TWU publishes 17th edition of Ibid.

A fountain on the TWU campus

July 1, 2024 – DENTON – For those with ambitions of making writing an integral part of their lives, there are three tests they must face and pass: editorial review, peer judgment, and being deemed worthy of publication.

Eight TWU students can mark those off their to-do list.

Months of research, writing, rewriting, editing and polishing paid off for those students with the publication of the 17th edition of Ibid., the annual journal of the Texas Woman's University History Department.

"We've had students who published their work in Ibid. and then they've been cited by other scholars," said Aubri Thurmond, TWU history lecturer and Ibid. faculty advisor. "They really have the opportunity to contribute to the historical narrative and the conversation between scholars. It's a really neat experience and a wonderful opportunity for students."

This year's Ibid. features nine essays (two by one author) that explore the intersections of history, society and culture in such topics as Black-owned newspapers and their use of Christian rhetoric, book reviews focused on the American West, the creation of Arlington National Cemetery and inquire whether or not Brown v. Board brought about integration for all public schools.

Ibid. is open to all TWU graduate and undergraduate students, not just history majors, as long as their subject has a historical perspective. On average, 10-20 essays are submitted each year. Over the years, submissions have come from students in the sciences, sports, arts, business, health sciences, education and nutrition.

"Initially, they have to submit a paper, but it does not have to be polished," Thurmond said. "There needs to be enough of the paper completed to where the editors and the editorial board can see an argument, evidence and the direction the paper is taking."

Essays go through editorial review and are returned to the students for further revision. From there, a board which includes faculty members from other universities selects the essays for that year's Ibid.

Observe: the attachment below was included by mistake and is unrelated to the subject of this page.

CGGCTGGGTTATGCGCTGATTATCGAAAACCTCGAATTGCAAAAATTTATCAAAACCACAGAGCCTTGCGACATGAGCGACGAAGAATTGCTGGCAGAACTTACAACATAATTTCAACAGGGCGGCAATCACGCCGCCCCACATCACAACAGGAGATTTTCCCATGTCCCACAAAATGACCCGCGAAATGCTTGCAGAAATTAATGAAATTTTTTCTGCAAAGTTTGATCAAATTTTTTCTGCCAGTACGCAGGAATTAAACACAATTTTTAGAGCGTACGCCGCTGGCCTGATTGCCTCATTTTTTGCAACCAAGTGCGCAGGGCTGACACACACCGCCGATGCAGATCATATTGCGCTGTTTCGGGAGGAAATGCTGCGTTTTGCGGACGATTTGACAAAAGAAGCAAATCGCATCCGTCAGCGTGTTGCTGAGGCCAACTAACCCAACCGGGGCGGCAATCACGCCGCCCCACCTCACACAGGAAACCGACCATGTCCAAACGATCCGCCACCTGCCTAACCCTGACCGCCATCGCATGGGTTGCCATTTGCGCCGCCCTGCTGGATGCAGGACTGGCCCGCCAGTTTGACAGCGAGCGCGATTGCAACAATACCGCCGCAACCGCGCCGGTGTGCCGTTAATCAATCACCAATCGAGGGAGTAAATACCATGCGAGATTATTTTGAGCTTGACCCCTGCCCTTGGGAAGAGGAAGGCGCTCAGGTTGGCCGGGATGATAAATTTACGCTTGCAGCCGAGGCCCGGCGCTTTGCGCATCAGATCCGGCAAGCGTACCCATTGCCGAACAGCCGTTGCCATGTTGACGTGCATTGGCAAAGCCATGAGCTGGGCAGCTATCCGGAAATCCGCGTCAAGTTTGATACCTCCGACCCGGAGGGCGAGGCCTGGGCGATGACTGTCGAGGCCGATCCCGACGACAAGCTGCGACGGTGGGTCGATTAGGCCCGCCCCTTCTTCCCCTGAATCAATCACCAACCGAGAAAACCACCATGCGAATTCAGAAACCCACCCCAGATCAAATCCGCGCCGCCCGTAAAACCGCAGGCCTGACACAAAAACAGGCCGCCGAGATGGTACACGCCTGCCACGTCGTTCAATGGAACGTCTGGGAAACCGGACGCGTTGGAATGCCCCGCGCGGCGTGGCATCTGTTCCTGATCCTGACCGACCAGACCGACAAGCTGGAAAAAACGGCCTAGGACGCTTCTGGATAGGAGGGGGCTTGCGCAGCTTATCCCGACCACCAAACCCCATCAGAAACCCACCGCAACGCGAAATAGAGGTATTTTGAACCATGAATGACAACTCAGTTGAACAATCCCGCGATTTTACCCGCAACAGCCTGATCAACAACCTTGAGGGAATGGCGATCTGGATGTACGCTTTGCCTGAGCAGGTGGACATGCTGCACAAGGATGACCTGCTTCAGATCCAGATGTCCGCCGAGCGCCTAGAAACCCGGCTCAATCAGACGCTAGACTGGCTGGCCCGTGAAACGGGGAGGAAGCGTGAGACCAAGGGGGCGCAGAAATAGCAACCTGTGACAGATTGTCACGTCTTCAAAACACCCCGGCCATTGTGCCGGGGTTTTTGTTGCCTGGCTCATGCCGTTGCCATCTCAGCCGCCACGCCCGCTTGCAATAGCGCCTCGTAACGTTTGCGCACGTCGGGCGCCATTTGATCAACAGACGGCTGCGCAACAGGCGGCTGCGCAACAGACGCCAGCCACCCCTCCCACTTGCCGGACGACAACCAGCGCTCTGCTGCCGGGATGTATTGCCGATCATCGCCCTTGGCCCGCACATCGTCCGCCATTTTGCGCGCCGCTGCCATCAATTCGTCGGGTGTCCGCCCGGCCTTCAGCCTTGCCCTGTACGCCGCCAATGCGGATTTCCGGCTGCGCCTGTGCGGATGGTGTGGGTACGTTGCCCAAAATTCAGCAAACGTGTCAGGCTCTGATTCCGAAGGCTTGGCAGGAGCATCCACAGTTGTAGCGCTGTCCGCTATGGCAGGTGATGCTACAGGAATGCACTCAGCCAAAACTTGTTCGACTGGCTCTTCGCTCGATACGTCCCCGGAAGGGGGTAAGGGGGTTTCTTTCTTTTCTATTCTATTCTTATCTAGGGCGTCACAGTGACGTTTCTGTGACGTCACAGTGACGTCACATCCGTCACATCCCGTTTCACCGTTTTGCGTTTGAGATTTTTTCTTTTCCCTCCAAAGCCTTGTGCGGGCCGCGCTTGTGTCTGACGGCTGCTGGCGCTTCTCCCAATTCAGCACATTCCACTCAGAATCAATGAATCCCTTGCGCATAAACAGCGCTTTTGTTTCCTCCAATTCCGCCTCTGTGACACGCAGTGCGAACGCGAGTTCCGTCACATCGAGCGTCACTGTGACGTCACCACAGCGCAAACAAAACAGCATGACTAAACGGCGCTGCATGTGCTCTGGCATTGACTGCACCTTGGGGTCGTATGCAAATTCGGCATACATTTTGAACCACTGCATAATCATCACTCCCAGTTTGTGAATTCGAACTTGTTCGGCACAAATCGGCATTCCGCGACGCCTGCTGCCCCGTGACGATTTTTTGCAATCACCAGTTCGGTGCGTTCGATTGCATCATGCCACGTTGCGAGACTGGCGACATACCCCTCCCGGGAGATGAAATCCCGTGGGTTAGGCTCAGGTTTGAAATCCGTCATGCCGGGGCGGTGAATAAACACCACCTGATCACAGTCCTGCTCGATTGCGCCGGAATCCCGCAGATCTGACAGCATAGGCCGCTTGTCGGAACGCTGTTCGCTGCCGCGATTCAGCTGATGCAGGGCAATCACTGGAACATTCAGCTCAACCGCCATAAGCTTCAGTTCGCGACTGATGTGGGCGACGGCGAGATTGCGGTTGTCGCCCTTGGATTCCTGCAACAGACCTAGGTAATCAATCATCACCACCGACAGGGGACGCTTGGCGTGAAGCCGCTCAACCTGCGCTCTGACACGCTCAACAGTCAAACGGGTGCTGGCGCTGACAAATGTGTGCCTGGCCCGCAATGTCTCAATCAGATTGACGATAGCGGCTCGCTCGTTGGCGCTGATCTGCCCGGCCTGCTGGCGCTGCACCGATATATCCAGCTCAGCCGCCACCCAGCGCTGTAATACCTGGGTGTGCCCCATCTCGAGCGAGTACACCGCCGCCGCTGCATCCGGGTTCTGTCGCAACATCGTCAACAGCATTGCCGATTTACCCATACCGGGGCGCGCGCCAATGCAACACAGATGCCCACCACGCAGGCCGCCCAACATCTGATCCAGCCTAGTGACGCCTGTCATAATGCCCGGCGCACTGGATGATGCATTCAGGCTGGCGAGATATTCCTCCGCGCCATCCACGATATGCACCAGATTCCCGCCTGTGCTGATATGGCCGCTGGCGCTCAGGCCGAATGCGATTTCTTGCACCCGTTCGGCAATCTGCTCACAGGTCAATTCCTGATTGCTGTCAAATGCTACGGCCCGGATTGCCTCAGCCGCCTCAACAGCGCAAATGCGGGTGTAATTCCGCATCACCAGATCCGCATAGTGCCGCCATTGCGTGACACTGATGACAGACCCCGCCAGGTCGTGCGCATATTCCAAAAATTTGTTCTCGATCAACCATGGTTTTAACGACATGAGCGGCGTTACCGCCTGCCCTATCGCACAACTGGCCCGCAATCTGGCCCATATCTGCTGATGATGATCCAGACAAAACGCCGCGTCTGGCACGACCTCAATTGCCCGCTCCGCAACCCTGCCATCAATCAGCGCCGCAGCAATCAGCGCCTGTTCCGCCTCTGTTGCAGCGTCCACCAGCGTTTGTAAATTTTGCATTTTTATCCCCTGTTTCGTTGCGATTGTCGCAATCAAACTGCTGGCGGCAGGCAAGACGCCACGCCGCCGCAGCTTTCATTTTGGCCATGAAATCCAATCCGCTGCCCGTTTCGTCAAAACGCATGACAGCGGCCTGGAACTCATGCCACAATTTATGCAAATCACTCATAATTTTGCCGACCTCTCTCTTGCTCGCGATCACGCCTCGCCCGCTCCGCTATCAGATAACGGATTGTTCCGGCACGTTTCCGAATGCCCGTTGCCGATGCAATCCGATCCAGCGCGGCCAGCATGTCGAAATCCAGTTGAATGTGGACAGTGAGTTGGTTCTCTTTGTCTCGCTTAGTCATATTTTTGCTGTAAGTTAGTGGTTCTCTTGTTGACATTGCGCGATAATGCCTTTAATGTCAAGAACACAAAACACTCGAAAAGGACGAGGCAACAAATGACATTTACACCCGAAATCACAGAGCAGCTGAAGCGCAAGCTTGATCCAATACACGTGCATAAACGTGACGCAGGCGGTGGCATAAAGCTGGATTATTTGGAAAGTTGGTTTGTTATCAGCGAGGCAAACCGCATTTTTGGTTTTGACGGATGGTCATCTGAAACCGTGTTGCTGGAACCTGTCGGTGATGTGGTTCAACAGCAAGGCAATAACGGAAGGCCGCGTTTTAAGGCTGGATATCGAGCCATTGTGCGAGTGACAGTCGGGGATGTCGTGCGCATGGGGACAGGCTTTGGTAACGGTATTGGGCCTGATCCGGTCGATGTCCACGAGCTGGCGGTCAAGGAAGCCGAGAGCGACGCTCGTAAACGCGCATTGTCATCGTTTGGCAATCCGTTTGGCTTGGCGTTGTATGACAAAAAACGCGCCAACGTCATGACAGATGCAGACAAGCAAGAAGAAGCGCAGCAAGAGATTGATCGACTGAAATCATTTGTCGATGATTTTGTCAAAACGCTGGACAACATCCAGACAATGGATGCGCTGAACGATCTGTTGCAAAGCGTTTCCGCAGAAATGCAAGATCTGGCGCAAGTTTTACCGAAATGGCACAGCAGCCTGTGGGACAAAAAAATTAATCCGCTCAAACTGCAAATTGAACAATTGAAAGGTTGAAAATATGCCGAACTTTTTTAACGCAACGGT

"Ibid. provides students a space to apply the feedback that they received from their professors, to get additional feedback from faculty members and their peers and continue to improve their work," Thurmond said. "The students are very enthusiastic about it, nervous, of course, because they're vulnerable to have other people read something you've written and critique it. But the students seem to get a lot out of it."

This year's authors are:

Miranda Adams (The Encomienda: The Spark to the Pueblo Revolt), an undergraduate history major.

Haylee Cardinal (The Creation of Arlington National Cemetery) an undergraduate history major.

Damon Parker (Preaching in Print: The Use of Christian Rhetoric in Black-Owned Newspapers During Reconstruction), a MA candidate in history.

Meghan Pearce (Nineteenth Century Collegiate Secret Societies and Their Roles Within the Female World of Love and Ritual), an undergraduate history major.

Madelon Proctor (Review of Citizens of a Stolen Land, and A Book Review of A Failed Vision of Empire), a MA candidate in history.

Tanya Souther (The Weeping Land and Its People), an undergraduate history major.

Thandy Tolbert (Women’s Work in the Abolition Movement), a MA candidate in sociology.

Dawn Welch (A Tale of Two Cities: The Desegregation and Resegregation of Public High schools in Mansfield and Dallas, Texas), a MA candidate in history.

In addition to being selected for publication, the editorial board also names the winners of the Valentine J. Belfiglio Best Paper Awards for the year's best essays. This year's winners are Damon Parker for “Preaching in Print: The Use of Christian Rhetoric in Black-Owned Newspapers During Reconstruction,” and Meghan A. Pearce for “Nineteenth Century Collegiate Secret Societies and Their Roles Within the Female World of Love and Ritual.”

"Every volume of Ibid. has its own flavor," Thurmond said. "One of the wonderful things about the process is that for each volume, we can decide what kind of papers we want to accept. Sometimes we have film reviews, which are really interesting. One year there was a freshman history survey and survey course where the students had to do original research, which for freshmen was like kind of a big ask. But we actually had a section in Ibid. that highlighted first year student research, and that was really cool. We've done community paper contests and published the winners in Ibid. Being so dynamic with what kind of papers we can accept kind of breathes new life into the project every year. It's always really fun to see kind of what direction it takes and what kind of papers we receive."

Click here to view the 17th edition of Ibid.

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David Pyke
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Page last updated 8:09 AM, July 1, 2024